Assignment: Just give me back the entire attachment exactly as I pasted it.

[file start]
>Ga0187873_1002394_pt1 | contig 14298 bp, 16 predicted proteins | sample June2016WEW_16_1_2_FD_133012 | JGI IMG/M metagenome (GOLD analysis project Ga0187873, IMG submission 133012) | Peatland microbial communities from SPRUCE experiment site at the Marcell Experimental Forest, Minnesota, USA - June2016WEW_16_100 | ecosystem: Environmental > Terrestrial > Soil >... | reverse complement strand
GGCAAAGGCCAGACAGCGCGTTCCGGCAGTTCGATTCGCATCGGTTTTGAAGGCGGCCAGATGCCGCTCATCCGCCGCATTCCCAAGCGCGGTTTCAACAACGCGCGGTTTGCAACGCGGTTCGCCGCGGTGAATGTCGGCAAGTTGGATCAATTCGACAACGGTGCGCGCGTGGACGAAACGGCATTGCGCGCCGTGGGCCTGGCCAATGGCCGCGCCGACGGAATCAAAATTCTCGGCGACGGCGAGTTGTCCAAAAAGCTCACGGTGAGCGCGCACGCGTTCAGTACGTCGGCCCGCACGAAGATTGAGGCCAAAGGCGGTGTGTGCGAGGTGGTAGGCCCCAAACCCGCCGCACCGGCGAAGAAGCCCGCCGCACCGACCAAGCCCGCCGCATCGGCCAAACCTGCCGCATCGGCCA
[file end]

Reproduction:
>Ga0187873_1002394_pt1 | contig 14298 bp, 16 predicted proteins | sample June2016WEW_16_1_2_FD_133012 | JGI IMG/M metagenome (GOLD analysis project Ga0187873, IMG submission 133012) | Peatland microbial communities from SPRUCE experiment site at the Marcell Experimental Forest, Minnesota, USA - June2016WEW_16_100 | ecosystem: Environmental > Terrestrial > Soil >... | reverse complement strand
GGCAAAGGCCAGACAGCGCGTTCCGGCAGTTCGATTCGCATCGGTTTTGAAGGCGGCCAGATGCCGCTCATCCGCCGCATTCCCAAGCGCGGTTTCAACAACGCGCGGTTTGCAACGCGGTTCGCCGCGGTGAATGTCGGCAAGTTGGATCAATTCGACAACGGTGCGCGCGTGGACGAAACGGCATTGCGCGCCGTGGGCCTGGCCAATGGCCGCGCCGACGGAATCAAAATTCTCGGCGACGGCGAGTTGTCCAAAAAGCTCACGGTGAGCGCGCACGCGTTCAGTACGTCGGCCCGCACGAAGATTGAGGCCAAAGGCGGTGTGTGCGAGGTGGTAGGCCCCAAACCCGCCGCACCGGCGAAGAAGCCCGCCGCACCGACCAAGCCCGCCGCATCGGCCAAACCTGCCGCATCGGCCA